Husband wife combos can sometimes be a bit clichéd schmaltz, all winsome sing song and cooing back and forth. Cross Record are rather different. In 2013 Emily Cross decamped from Chicago to the remote, idyllic town of Dripping Springs, Texas with her husband, Dan Duszynski. Living on Moon Phase ranch with bird sanctuary in tow was something of a rather different experience to city life (the scorpions on the cover are a snap Cross took of the creatures in her bath), and over two years Cross has produced a potent, atmospheric and bewitching record which perfectly captures the firey dawns and smoky evenings of their new abode.
Wabi-Sabi is vast and intimate, and in this feels simultaneously unsettling but strangely comforting. Just nine tracks long, it is intense and passionate, disparate elements in the individual tracks making up for a lack of quantity elsewhere.
Lead single Steady Waves builds from acoustic flickers to a forboding howl of a climax, powerful and gripping in its cinematic sweeps, whereas Basket swims in an eerie smoulder. The video to High Rise is as disconcerting as its sonics, minimalist electro shifting into thick guitar, and moments of hopelessness shuddering into violent explosions. On The Depths muffled whispers merge into thunderous potency in a reflection of the instability of human experience and its messy dissonance, all in a measured fashion whilst Something Unseen Touches A Flower To My Forehead is the sweetest track on record.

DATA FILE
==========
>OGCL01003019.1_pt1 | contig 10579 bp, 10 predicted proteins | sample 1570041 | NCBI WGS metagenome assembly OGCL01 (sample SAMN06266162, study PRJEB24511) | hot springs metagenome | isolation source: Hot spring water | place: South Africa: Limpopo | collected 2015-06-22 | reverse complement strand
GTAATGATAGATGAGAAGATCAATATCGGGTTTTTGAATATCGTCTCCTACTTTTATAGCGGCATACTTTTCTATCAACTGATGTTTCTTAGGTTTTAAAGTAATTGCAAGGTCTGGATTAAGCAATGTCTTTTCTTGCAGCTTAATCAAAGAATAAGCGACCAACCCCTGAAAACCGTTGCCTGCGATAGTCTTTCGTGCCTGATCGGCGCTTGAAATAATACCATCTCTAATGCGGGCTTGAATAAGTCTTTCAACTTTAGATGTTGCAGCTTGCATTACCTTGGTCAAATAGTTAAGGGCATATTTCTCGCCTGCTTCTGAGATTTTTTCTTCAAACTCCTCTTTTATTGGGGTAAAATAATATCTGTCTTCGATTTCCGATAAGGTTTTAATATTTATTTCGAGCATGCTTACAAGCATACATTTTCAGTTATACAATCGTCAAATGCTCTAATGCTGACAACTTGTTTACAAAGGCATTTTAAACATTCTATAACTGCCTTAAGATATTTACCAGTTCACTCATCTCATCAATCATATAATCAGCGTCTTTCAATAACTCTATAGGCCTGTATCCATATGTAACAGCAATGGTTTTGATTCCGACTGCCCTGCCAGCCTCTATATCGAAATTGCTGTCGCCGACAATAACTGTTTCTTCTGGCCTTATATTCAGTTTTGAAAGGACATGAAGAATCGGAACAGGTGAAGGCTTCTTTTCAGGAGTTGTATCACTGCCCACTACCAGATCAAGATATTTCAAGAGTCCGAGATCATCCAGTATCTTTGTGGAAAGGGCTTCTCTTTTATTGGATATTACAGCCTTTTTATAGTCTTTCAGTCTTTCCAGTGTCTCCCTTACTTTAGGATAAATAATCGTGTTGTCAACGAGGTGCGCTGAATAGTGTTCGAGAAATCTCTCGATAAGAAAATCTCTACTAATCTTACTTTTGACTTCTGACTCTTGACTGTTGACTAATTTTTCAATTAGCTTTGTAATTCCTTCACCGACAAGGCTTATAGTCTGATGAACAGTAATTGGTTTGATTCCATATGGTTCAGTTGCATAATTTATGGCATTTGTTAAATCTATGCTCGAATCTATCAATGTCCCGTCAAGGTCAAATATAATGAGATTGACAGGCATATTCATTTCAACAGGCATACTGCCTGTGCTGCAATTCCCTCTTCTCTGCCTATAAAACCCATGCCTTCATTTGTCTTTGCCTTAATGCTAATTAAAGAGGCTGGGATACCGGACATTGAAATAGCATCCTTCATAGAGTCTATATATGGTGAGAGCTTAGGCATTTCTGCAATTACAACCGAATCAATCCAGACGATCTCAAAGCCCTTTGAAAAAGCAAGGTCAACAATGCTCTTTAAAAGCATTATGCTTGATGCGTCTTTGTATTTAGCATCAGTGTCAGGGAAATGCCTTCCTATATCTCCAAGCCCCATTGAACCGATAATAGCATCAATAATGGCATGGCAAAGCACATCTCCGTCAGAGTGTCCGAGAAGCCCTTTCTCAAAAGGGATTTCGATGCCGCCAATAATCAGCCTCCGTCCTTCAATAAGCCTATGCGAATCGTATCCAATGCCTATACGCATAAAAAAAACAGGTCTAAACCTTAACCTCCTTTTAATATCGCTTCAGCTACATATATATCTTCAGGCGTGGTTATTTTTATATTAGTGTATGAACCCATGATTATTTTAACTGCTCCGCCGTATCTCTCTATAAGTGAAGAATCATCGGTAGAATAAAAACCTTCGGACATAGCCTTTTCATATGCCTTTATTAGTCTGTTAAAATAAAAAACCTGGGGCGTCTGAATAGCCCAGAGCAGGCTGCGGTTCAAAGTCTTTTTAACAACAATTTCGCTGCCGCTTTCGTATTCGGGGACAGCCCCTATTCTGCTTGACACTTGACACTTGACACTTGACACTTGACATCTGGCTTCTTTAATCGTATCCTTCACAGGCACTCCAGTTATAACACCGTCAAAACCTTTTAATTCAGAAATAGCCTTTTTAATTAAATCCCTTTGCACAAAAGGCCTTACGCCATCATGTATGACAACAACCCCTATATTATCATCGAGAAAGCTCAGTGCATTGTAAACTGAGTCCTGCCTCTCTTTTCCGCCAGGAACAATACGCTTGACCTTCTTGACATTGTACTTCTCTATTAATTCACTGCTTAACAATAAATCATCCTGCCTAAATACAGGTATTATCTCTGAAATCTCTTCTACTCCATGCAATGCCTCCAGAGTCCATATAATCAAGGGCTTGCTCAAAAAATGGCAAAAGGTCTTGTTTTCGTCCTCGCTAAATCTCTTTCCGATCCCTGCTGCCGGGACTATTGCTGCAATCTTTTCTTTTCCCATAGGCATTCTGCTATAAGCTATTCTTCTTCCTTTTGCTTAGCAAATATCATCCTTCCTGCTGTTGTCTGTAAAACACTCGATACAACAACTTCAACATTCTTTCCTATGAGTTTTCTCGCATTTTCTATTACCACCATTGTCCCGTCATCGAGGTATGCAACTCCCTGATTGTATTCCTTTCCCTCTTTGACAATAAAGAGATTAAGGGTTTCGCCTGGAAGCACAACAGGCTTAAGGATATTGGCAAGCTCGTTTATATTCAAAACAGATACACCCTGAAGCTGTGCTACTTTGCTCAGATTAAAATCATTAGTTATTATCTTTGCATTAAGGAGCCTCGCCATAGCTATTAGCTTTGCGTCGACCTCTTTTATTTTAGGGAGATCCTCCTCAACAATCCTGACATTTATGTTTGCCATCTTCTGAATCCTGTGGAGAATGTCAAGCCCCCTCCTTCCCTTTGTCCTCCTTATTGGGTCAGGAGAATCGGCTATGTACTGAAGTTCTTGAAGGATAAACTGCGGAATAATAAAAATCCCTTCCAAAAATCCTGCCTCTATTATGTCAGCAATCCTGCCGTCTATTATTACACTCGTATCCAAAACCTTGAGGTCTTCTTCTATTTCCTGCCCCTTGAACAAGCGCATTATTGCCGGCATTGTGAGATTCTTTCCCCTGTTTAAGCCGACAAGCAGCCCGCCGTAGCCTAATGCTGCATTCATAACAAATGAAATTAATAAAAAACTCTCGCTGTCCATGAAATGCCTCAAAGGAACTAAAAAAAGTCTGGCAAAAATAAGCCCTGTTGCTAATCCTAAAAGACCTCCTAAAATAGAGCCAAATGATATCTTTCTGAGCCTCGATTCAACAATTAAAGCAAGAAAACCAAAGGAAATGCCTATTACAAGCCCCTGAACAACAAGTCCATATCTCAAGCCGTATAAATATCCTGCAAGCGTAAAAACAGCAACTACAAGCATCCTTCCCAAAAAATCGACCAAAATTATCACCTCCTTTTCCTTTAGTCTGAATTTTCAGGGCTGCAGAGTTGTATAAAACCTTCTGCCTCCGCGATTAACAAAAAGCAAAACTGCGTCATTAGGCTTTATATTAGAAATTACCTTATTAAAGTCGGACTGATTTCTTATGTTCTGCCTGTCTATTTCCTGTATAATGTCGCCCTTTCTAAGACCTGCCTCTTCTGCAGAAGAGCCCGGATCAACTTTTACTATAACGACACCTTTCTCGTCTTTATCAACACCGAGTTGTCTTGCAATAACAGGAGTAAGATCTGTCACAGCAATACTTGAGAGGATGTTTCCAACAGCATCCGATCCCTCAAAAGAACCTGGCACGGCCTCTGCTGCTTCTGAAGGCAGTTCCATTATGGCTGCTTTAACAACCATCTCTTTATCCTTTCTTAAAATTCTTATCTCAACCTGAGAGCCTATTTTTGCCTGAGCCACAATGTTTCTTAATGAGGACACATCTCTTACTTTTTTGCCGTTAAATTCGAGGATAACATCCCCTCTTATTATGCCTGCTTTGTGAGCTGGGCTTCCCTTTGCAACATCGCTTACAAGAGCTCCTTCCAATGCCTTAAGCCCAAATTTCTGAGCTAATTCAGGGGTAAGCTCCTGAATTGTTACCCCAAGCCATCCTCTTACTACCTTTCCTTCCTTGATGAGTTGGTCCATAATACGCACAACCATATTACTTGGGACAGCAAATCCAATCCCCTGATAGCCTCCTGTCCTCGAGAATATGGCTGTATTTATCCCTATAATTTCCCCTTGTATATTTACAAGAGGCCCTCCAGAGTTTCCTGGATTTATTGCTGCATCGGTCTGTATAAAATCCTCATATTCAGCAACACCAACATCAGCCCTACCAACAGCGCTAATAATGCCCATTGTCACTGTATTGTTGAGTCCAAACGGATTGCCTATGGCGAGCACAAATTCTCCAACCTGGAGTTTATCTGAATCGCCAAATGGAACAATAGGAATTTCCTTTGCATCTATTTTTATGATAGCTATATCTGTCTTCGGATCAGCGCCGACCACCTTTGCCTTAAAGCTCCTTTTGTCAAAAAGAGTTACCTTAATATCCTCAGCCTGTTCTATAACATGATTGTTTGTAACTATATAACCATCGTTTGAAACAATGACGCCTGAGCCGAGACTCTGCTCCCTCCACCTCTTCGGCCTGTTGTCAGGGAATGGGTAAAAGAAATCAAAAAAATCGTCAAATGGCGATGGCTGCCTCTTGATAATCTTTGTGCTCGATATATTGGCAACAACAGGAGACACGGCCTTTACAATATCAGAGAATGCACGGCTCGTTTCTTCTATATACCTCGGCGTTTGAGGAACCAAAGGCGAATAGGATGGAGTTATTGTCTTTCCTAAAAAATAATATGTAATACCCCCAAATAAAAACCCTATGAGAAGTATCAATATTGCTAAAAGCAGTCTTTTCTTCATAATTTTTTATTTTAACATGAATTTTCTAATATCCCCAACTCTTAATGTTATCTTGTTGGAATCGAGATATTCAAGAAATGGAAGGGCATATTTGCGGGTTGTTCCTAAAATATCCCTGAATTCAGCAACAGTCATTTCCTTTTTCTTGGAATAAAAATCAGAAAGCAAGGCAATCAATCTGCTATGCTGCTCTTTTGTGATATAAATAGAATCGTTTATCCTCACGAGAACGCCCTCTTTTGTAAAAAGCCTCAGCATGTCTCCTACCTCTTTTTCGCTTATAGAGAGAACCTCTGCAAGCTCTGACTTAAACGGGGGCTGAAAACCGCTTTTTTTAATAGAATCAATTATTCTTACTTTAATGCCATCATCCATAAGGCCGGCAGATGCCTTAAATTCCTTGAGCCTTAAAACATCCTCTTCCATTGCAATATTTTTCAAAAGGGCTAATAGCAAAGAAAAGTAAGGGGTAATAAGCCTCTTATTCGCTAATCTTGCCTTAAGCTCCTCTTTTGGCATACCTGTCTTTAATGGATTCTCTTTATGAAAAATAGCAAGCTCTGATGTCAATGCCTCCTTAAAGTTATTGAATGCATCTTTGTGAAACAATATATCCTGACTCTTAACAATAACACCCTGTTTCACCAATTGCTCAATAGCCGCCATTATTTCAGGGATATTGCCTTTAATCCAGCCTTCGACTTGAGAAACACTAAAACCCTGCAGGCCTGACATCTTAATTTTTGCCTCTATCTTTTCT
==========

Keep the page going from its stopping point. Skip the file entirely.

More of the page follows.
There’s birds cawing in the distance, marimba and kalimba flickering, and a ladies choir offering vocals, adding to the feeling of being absorbed in the expansive vista. Destabilised static and soft pulsations blur with the sound of nature and those dusty warm spaces.
The recording process was slow but meticulous and Cross working sixty hour weeks in restaurants, cleaning and other roles which allowed her the head space to compose in her head. Through collaboration with a variety of other artists, the record been carefully sculpted, samples and recordings being produced, ripped apart, and changed again. What this means is that is that Wabi Sabi is exploratory and intoxicating in its slow perusal of deep emotions, stirring and resonant in its weirdness – and completely beguiling.
Out on Ba Da Bing Records on January 29th.
Originally published on Drunken Werewolf.